Maura Healey and Michelle Wu met privately at Boston City Hall but steered away from sharing details

Photo Credit: Amisha Kumar / BUNS

by Amisha Kumar
Boston University News Service

Massachusetts Governor-elect Maura Healey and Boston Mayor Michelle Wu, encircled by reporters and cameras, presented a unified front and working partnership between the city and state. They skipped out on details while speaking about their plans of action on issues of substance use and housing in a perfunctory press conference at Boston City Hall on Tuesday, following their first one-on-one meeting since Healey was elected governor last month.

“It was interesting in speaking because so many of the issues that we confront at a state level are issues that the city of Boston confronts as well,” said Healey. “I know this will be the first of many meetings and many regular meetings and conversations because that partnership between the city and the state is so, so important.”

The press conference was held following a private meeting between Healey and Wu about the Healey administration’s transition and “the important partnership between the state and the city,” according to the Healey-Driscoll press team. Before scurrying back behind closed doors, Healey and Wu complimented each other’s work, spoke of the importance of their partnership and briefly discussed confronting the state and city’s “pressing needs” around housing, transportation, substance use and climate action.

“We are here to help at the city level to make sure that her [Healey’s] administration is successful and really, really looking forward to this partnership,” said Wu while glancing back at Healey, who stood beside her. 

According to a recent GBH interview, Wu said she has been conflicting with Gov. Charlie Baker over what she believes is a lack of sufficient support from the state for the substance use and homelessness crisis at Massachusetts Avenue and Melnea Cass Boulevard, the epicenter of the opioid and addiction crisis in Boston. Wu commented on Healey’s commitment towards the issue and success as attorney general over lawsuits against opioid manufacturers.  

“This is an issue that I know she [Healey] cares very deeply about [and] has already demonstrated in her years of public service…We are already able to benefit from the settlement that she secured and using some of those resources try to repair some of the harm from pharmaceutical companies and others in this space,” said Wu. “We have that commitment and we have that partner.”

Last month, Healey’s office announced settlements with Walmart, Teva Pharmaceuticals and Allergan. According to the Boston Globe, her lawsuits reaped $26 billion in compensation, of which $525 million has gone to Massachusetts alone.

“I think about the money that has come in over the years. Some of it by way of settlements from the attorney general’s office, a lot of it through the legislature as well, and a lot of it has been provided by cities like Boston,” said Healey. “Right now, it’s about, let’s take stock of where things are at now, have those conversations and figure [out] what we need to do going forward.”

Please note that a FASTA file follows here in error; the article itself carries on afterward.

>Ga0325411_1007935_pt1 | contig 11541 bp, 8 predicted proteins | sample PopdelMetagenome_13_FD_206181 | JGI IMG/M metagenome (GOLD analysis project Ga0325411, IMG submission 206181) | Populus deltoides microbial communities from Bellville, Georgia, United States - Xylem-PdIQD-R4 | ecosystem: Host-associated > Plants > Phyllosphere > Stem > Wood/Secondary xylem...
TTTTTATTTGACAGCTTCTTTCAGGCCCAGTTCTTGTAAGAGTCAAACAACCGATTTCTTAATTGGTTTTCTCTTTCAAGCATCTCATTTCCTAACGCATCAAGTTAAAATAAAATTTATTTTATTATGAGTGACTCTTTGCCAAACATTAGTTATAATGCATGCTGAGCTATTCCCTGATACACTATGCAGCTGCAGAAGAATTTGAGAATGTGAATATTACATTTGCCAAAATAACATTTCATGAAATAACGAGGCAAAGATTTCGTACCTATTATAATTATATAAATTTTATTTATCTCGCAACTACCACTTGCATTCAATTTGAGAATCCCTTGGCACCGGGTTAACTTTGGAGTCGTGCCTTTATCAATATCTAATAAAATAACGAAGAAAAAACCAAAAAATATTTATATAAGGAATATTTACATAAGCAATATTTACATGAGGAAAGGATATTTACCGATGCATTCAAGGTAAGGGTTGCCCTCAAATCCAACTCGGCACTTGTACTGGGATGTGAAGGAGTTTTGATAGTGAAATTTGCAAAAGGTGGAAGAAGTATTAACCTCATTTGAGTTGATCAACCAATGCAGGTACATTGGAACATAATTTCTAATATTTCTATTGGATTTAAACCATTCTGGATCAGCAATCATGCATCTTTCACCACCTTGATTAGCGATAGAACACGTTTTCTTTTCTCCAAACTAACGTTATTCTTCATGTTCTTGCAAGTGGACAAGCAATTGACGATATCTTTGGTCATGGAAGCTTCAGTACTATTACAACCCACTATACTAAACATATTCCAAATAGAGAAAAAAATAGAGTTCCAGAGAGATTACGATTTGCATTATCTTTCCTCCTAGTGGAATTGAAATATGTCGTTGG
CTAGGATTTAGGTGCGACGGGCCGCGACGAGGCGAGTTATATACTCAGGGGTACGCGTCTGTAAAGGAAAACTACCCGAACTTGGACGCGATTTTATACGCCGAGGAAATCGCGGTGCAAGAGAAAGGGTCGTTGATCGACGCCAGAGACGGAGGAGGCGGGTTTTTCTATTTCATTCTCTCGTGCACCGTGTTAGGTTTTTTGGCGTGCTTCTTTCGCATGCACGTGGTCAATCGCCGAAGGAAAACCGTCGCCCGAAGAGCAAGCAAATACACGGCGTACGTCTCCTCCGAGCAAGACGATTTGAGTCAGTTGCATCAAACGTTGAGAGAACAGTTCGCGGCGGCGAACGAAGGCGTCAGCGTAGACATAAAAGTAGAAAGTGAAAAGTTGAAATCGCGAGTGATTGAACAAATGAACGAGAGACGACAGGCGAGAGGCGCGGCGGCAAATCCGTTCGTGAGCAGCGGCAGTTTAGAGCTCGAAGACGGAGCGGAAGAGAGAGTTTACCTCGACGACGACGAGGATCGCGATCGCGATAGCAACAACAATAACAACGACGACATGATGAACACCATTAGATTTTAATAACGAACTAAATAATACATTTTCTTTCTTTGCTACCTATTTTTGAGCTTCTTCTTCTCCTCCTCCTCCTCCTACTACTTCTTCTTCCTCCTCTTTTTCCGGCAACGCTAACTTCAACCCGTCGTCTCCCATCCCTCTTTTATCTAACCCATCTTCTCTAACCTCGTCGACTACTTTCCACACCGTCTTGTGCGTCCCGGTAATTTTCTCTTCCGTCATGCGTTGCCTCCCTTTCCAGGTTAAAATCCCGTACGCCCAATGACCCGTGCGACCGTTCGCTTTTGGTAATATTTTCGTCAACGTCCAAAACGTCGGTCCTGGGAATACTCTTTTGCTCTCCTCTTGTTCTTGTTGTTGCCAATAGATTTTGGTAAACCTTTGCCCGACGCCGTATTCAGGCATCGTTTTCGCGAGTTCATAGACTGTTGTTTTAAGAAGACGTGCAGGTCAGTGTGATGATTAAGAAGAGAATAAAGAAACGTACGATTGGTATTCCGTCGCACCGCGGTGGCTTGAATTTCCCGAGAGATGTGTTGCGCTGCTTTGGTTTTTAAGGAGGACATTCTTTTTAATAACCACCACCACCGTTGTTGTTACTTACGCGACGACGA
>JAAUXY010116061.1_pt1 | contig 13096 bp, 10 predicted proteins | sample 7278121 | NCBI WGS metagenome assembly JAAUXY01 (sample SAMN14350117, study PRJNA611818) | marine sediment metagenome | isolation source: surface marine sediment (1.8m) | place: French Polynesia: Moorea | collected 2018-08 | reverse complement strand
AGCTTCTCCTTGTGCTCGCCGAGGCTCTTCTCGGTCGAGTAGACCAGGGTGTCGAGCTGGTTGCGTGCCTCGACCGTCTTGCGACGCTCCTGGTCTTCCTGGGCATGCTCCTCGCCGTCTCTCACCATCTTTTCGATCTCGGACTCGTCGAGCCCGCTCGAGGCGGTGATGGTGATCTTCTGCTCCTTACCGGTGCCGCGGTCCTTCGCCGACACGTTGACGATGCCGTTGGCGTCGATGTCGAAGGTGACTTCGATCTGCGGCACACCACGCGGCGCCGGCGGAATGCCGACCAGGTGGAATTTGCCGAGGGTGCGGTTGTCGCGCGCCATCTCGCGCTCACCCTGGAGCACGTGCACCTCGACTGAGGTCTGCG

Wu commented on state funding for resolving the opioid crisis at Massachusetts Avenue and Melnea Cass Boulevard, saying it has helped “move forward” harm reduction measures that are “meant to save lives.”

“There are many pieces that go into addressing the opioid crisis, but every step that we take has to also have to be about immediately saving lives, so we regularly take in many, many more syringes than are given out through harm reduction programs, for example,” Wu said. “We have seen a big drop and data-proven success with the goals of this program which are to ensure that there is a stop to communicable diseases which are preventable.”

Healey’s response to what the state is doing to help with the crisis at Massachusetts Avenue and Melnea Cass Boulevard lacked specifics, but she did call it an “ongoing discussion.” 

“It’s all about communication and it is about the partnership,” Healey said.

Regarding housing affordability, a goal on both of their agendas, Wu and Healey did not mention any direct next steps. Healey made general comments, such as “we’re working really hard” and “[we are] looking at a lot of things we can do to support housing production around the state.”

“I’ve said that when it comes to this [rent control], it is up to communities to decide. I will tell you that housing will continue to be a priority for the Healey-Driscoll administration,” Healey said.

When Wu ran for mayor last year, she made rent stabilization a central part of her campaign. She said that she wants to place a home rule bill that would allow putting a rent control policy in Boston.

“The way that I approach policy is that it is not concrete until we have put the details forward,” Wu said. “Our goal is to really present all of the research, and conversations, and data, and thinking that is behind our policy and make the case that this is what we need in this moment in the city of Boston, and then work and engage the state at that point.”

A reporter asked Wu to comment on the narrative that she is “more progressive” than Healey. Wu paused after the question, smiled, then walked away from the reporters and cameras, maintaining the discreetness that persisted throughout the press conference.

The media aides suspended the conference within about nine minutes, leaving lingering questions and no concrete responses from the two leaders after a highly anticipated, almost month-long wait for a meeting between Healey and Wu.

“We have an incredible leader here, and the city and the state have a lot of big issues to tackle,” said Wu, “but I know with the governor’s leadership and the team that she’s assembling, we are gonna have some amazing, amazing progress here.”

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